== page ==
Friday, September 3, 2010

fiesta minatay

November 1 and 2 are occasions for celebrations in our parishes. Usually we call it under one heading - the fiesta minatay. Actually these are two different celebrations - one of which is the feast of all the saints in heaven (November 1) and the other is the commemoration of the faithful departed (November 2). The former is a solemnity where we praise God for the glory he has accorded to all believers. And the latter is a prayerful remembrance of our beloved dead who await their admittance in the company of the blessed. It is not a fiesta as most of us call it and in fact celebrate it. Rather it is a somber prayerful remembering of the faithful departed who are in purgatory celebrated with the sacrifice of the Mass, alms-giving and other works of piety.

Remembering our dead in our culture goes through a lot of elaborate rituals. We have the all night vigils during the wake. We have the nine day novena for a dead child which is ended with a celebration. For the older ones, we have 27 days of continuous prayers (3 novenas) and is ended with a celebration. The first death anniversary is ended with the bungkag lalaw, which literally means the removal of the clothes for mourning which is accompanied by still another celebration. Besides these days of prayer, there are other practices connected with it from the manner we cook our food to the way we groom ourselves and the dead man’s home.

For many of us these rituals have lost their meaning and has become empty practices done for the sole reason that they have been done before. For the well-educated these practices have become so stifling to the point of becoming superstitious and has lost its moorings in our fast modern world. And so with the absence of meaning, practices foreign to the idea of giving our final respect for the dead has gained ground. For many the wake has become a kind of entertainment to while away our time in gambling. Prayers have become too impersonal with paid pray-ers and priests saying a litany of masses sometimes several times a day and the proliferation of mass cards (which is an elitist expression of paying other people to pray for you, without the benefit of participating in an act of piety). The traditional clothes of mourning has given way to a more convenient symbols and the feast is celebrated not to end a fast or a period of sacrifice but just for the sake of feasting.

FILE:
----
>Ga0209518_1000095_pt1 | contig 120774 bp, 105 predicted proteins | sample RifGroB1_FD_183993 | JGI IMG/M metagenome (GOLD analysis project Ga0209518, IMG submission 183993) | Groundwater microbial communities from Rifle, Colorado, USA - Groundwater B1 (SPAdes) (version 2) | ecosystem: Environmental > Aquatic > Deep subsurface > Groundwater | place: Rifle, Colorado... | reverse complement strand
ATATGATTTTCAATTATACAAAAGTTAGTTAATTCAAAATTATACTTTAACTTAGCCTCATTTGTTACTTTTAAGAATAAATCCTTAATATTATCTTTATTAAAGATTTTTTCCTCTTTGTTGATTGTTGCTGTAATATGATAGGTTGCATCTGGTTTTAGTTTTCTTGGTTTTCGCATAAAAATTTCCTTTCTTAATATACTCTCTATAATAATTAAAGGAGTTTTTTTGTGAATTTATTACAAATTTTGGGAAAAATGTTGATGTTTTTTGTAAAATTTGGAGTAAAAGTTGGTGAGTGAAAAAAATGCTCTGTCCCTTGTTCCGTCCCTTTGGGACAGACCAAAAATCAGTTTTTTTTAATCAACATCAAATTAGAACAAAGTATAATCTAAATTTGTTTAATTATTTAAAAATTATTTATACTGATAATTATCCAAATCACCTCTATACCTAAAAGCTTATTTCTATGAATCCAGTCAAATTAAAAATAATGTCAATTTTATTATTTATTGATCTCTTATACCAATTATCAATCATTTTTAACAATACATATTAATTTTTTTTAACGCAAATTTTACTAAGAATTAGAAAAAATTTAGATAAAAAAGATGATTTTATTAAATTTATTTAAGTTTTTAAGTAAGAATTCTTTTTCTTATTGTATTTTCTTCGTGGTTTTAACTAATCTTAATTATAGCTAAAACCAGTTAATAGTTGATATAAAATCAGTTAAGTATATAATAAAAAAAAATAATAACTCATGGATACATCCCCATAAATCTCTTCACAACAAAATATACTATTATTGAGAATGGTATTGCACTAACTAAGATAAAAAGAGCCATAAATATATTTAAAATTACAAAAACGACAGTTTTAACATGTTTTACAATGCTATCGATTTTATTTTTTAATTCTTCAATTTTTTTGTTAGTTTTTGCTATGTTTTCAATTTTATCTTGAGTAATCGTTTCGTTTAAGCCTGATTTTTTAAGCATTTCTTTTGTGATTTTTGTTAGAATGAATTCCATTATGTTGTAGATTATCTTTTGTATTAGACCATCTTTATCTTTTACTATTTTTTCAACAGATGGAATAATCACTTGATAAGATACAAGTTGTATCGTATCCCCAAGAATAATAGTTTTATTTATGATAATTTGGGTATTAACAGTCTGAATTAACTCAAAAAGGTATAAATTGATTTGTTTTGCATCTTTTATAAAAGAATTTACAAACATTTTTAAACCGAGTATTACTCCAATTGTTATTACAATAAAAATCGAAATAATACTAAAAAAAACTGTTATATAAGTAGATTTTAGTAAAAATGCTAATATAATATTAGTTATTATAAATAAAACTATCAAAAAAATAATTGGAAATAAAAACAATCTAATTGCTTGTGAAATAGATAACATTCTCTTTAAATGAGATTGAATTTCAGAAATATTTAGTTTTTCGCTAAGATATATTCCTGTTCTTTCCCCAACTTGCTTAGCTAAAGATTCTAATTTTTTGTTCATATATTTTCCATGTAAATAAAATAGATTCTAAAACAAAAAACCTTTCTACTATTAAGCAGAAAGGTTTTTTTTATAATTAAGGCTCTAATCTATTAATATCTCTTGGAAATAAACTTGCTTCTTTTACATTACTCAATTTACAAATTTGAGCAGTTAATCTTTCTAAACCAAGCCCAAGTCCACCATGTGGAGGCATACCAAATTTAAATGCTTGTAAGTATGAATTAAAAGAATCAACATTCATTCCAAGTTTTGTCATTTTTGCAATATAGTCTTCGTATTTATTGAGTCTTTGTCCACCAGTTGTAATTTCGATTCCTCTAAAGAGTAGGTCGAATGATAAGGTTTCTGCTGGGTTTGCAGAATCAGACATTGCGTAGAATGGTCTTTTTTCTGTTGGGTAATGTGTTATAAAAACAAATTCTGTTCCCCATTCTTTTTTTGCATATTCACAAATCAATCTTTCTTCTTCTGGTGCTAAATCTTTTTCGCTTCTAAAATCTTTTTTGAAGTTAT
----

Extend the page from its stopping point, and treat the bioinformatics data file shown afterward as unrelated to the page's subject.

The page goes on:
The vigils, however, during the wake is a time for offering sacrifices for our dead, a time for giving up something whether it is sleep, good food, or just any other daily convenience we find worth sacrificing. The vigils and days of novenas are times for prayer and sacrifice where the whole family, relatives or just simply friends participate. Even the clothes we wear in public speak of this personal and communitarian endeavor as it invites others to pray for a beloved departed. All these are however are gone, lost in time and replaced with a culture foreign to our Christian sentiments. 

May this issue serve as a reminder that though our relatives and friends die, relationships are never ended. We need each other and our actions affect all, living or dead.

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